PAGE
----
Eight public hearings were recently held across the state by the Adirondack Park Agency (APA) to solicit pubic input on classification of the first leg of an eventual 65,000 acre purchase by New York state of the former Finch, Pruyn Inc. lands.
I attended the last of these meetings held early last week in Warren County.
As usual with land deals in the Adirondacks, the issue comes down to classification and there were a variety of speakers with numerous interests and therefore reasons to support one form of classification over the other. The No. 1 concern was the Essex Chain Lakes and their classification.
The APA has come up with seven classification plans that range from being more restrictive to motor vehicles and thus include mostly Wilderness classification to leaning more toward Wild Forest, a classification more liberal to motor usage including vehicles, snowmobiles, boat motors, chain saws and even float planes. There are also options for a second Canoe area classification.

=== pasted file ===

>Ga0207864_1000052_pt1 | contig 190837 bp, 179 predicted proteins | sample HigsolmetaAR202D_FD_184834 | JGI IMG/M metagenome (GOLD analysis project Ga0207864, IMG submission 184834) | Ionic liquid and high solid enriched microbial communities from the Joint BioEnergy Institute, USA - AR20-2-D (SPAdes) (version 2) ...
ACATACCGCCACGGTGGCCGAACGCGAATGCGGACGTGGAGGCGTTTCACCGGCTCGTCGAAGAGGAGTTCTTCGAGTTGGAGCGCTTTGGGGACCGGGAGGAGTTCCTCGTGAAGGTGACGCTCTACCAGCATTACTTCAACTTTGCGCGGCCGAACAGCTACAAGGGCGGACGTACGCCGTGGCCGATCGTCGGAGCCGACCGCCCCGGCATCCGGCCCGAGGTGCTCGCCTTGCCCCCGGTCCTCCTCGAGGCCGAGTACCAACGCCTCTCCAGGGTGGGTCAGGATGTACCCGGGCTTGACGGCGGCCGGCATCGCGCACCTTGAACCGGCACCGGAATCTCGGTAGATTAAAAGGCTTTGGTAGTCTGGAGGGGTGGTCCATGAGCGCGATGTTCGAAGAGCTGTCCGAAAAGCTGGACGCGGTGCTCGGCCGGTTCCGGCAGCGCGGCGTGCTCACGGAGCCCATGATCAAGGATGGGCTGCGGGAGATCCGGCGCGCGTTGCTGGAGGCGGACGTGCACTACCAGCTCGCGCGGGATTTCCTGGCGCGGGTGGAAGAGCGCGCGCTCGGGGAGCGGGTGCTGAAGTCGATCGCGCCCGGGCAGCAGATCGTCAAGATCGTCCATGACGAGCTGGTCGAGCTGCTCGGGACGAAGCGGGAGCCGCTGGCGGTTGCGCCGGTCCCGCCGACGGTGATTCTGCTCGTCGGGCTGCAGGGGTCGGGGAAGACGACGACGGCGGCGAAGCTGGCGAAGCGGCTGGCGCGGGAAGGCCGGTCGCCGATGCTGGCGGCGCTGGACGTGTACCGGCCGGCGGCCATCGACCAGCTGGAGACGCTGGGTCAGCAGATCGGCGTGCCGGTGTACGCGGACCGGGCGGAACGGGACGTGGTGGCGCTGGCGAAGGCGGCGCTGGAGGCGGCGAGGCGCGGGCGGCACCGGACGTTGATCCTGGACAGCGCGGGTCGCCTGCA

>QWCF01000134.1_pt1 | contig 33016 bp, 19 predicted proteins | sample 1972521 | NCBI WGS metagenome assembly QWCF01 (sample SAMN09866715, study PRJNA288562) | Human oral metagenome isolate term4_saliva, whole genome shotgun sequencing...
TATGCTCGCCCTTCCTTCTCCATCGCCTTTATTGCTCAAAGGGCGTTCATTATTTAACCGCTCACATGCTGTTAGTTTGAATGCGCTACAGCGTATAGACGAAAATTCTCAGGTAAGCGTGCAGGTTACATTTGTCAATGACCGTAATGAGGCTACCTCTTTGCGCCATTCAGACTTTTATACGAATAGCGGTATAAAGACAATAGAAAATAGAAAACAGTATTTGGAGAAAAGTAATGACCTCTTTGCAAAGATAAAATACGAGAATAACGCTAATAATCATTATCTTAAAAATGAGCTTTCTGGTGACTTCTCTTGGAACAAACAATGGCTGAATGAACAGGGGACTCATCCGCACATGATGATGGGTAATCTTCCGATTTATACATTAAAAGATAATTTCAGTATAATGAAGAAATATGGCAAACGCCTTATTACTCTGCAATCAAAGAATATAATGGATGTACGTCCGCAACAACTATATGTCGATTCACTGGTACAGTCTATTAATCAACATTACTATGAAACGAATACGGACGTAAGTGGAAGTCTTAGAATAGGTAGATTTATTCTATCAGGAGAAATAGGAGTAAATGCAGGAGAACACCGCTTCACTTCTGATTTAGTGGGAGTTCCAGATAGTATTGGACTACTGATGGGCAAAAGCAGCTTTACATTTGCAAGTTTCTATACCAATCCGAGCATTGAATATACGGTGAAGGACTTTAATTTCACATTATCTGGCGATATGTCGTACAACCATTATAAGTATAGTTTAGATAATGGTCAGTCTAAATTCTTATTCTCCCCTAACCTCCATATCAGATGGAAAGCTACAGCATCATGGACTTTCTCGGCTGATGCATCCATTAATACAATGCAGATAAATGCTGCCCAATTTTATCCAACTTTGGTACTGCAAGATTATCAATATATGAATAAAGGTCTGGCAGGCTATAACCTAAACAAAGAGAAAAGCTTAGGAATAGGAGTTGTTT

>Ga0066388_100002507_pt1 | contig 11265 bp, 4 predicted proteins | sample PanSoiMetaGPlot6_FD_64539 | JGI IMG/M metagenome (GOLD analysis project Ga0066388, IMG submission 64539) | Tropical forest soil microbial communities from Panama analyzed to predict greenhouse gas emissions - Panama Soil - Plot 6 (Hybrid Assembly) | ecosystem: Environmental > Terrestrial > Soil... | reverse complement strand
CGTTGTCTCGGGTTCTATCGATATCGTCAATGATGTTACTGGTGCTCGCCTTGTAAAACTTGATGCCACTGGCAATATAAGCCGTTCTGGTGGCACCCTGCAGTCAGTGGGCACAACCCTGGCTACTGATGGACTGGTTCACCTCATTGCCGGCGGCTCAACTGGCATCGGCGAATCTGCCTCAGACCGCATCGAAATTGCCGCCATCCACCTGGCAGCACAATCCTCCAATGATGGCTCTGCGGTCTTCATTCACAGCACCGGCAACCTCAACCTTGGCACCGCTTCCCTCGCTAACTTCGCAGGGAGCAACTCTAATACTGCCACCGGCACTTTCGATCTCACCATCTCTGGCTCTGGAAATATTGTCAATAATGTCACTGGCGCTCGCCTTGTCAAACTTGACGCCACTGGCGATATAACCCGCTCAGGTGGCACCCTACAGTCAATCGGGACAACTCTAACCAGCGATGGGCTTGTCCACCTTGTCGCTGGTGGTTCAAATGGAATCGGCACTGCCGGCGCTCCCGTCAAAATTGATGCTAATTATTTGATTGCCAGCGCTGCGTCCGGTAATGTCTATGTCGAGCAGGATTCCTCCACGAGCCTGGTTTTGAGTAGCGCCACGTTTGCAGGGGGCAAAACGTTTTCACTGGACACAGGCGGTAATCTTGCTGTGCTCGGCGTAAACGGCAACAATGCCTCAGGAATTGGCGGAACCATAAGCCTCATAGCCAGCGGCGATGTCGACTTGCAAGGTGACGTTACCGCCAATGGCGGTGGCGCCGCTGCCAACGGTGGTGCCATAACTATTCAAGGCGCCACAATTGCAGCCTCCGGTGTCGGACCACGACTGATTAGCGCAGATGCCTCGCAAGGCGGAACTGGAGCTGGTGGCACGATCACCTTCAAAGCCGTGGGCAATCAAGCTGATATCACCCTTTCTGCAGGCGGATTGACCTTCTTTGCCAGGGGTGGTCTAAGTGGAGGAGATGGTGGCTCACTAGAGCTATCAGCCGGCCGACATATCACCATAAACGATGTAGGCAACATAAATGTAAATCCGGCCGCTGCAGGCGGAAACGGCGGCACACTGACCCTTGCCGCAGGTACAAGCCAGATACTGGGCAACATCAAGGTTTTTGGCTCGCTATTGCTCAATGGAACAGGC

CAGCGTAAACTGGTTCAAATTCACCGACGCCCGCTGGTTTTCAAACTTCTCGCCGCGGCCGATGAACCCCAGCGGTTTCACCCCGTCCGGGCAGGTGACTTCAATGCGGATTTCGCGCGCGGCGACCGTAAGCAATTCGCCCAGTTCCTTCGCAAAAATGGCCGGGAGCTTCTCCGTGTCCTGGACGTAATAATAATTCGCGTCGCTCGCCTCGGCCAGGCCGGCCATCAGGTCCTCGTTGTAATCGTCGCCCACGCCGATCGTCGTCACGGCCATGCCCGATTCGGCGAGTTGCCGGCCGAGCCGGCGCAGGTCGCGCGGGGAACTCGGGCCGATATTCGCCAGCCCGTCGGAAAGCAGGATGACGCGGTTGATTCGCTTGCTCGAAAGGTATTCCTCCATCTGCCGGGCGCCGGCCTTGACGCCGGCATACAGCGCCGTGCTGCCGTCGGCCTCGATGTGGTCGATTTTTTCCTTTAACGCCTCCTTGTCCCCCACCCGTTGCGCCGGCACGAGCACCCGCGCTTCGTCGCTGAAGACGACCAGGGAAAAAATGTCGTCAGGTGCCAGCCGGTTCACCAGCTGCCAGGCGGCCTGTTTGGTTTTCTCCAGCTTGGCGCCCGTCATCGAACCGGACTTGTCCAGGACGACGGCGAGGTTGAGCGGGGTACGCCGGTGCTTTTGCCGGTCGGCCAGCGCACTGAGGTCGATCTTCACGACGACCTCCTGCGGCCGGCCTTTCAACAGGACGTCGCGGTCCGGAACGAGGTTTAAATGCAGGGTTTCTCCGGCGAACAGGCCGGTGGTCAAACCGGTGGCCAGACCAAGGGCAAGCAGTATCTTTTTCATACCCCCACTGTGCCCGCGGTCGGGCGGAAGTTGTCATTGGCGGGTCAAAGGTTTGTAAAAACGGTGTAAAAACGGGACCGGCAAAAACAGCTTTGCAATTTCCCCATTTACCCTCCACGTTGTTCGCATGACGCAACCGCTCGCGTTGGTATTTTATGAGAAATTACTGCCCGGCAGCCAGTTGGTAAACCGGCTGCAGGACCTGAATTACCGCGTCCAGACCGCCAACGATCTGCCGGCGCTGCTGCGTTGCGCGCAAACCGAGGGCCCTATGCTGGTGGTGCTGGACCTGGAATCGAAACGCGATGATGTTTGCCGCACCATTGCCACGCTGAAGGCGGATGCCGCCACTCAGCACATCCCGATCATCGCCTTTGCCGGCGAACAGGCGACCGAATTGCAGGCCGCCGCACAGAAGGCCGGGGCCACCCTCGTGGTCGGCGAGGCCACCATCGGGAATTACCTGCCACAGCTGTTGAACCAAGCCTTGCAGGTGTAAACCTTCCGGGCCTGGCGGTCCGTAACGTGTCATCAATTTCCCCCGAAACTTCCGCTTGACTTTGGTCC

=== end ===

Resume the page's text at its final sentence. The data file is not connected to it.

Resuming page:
Here’s a look at some of the comments.
Town of Chester (Warren County) Supervisor Fred Monroe, who represents the Adirondack Government Review Board, which was created under the same law as the APA, called for a mostly Wild Forest classification.
“That enables use for the largest number of people,” he said. “DEC Commissioner Joe Martens made a comment that we would agree with. That was, this purchase of land doesn’t just benefit those who are fit enough to explore the backcountry.”
Access to the Essex Chain Lakes is extremely coveted and most of the proposals call for vehicle access to get approximately within a quarter-mile of Deer Pond where portages could connect paddlers to eight (possibly more) other ponds. It is in this vicinity where many of the plans call for a border (or don’t) between the two classifications.